Highland construction staff get road safety training
MORE than 100 construction apprentices and staff are receiving crucial training to help keep them and others safe on Highland roads.
‘Safe Driving in the North’ is a health and safety focused-event in Inverness, organised by the Highland Construction Training Group (HCTG) and funded by the Construction Industry Training Board (CITB).
Today and tomorrow 120 participants will receive talks and take part in a range of workshops and practical training courtesy of police, fire and ambulance services as well as Highland Council Road Safety and the Health and Safety Executive.
Raising awareness and providing practical training on how to deal with potentially hazardous conditions on major roads like the A9 attendees will also hear from nurse Rachael MacDonald, from Munlochy, who will share the story of her older brother, Andrew, who died in a road traffic accident in Carrbridge in 2012.
She said: "I know that travelling these same roads every day in the north involves risk.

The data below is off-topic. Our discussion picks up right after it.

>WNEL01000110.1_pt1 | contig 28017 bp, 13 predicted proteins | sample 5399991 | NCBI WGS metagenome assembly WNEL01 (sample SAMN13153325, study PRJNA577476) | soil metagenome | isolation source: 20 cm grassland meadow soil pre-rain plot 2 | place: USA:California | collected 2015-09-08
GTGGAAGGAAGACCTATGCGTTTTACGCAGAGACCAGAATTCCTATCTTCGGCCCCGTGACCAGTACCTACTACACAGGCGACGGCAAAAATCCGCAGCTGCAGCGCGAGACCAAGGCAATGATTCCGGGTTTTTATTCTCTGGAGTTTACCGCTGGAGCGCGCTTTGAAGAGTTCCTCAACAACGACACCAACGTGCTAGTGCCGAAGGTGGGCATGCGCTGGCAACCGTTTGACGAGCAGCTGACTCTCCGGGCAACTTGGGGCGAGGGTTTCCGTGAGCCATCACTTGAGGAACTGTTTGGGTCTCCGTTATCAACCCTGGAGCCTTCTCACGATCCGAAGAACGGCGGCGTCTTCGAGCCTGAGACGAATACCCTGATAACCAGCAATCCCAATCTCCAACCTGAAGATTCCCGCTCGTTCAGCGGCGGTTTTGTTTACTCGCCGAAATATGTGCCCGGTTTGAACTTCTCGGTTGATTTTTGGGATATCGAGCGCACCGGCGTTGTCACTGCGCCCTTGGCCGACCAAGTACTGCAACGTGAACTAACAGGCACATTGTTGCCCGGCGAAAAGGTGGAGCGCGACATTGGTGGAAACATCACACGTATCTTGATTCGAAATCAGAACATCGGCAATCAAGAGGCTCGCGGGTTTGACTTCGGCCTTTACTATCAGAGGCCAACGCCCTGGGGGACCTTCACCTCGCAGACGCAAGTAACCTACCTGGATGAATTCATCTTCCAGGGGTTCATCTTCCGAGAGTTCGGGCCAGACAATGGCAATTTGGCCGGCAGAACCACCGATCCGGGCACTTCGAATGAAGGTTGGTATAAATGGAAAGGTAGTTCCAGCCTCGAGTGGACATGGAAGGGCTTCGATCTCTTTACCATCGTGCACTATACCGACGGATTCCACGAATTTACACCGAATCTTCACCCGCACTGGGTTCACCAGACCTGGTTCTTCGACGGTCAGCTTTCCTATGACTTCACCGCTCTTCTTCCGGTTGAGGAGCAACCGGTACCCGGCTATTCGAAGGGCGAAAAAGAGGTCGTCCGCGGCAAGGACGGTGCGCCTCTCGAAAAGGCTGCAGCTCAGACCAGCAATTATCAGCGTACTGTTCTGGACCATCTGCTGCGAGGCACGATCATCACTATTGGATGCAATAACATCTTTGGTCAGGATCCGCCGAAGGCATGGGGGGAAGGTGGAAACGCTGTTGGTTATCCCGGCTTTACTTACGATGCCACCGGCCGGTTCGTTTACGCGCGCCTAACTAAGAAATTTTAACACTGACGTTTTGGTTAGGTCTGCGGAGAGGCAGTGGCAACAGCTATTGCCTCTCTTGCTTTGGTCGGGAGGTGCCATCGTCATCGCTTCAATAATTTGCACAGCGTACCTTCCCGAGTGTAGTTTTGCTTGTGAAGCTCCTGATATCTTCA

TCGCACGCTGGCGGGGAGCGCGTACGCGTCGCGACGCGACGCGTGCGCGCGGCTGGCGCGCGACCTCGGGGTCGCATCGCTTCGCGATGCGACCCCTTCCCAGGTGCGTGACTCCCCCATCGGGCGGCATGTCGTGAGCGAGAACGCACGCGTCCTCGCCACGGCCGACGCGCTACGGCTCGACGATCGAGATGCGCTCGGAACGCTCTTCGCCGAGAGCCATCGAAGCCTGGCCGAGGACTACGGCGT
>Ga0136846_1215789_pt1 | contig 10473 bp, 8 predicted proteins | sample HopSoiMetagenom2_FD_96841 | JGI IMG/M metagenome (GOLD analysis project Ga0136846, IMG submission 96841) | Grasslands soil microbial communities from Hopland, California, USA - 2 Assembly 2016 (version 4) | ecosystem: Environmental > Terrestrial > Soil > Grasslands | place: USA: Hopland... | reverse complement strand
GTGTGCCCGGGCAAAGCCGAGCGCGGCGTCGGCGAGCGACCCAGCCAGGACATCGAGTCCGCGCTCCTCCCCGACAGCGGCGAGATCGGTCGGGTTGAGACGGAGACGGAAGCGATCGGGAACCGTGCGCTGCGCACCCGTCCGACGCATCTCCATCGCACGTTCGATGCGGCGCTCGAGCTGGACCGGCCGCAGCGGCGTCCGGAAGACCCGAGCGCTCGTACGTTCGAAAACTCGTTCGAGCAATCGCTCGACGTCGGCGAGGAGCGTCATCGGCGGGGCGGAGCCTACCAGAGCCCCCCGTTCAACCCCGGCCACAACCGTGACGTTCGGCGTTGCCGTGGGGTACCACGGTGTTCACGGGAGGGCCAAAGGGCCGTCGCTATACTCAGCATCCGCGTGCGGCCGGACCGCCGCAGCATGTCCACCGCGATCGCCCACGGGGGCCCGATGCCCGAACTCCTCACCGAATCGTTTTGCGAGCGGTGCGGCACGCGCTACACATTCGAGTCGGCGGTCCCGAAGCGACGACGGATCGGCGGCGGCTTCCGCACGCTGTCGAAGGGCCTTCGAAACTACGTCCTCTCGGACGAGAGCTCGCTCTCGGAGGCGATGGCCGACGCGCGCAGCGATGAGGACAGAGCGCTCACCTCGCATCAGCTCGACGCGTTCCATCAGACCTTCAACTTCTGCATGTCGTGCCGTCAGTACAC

"Many people have no option other than to do this just to get to and from work – but some don't realise just how dangerous a momentary lapse of concentration can be.
"Andrew's death had no clear cause at the time, we still don't know why his car went off the road.
"It's tough for me and my family to talk about what happened to Andrew but if his story, and this event, help to prevent just one accident – or even save another person's life – it's not all in vain."
HCTG chairman Ian Phillips said: "The whole point of Safe Driving in the North stems from the need for our construction operations to be on the go early in the morning and sometimes throughout the night.
"This means construction apprentices and workers – especially in the north where sites can be more remote – often have to travel by car during dark, freezing winters and on back roads.
"The road network around the Highlands – the A9 in particular – is well-known for being a particularly hazardous drive."
Ian Hughes, strategic partnerships director at CITB Scotland said: "Statistics show that Highland road incidents and accidents are on the increase and as an industry, we need to do everything we can to protect apprentices and construction workers both onsite and as they travel to work.”
Lisa MacKellaich, Highland Council’s road safety officer, said: "For over 10 years we have been delivering Driving Ambition, young driver road safety education, in Highland secondary schools aimed at fifth and sixth year pupils. We recognise that some young drivers who leave school at the end of fourth year to start as apprentices have missed out on the scheme and we are delighted to support the training of those young people."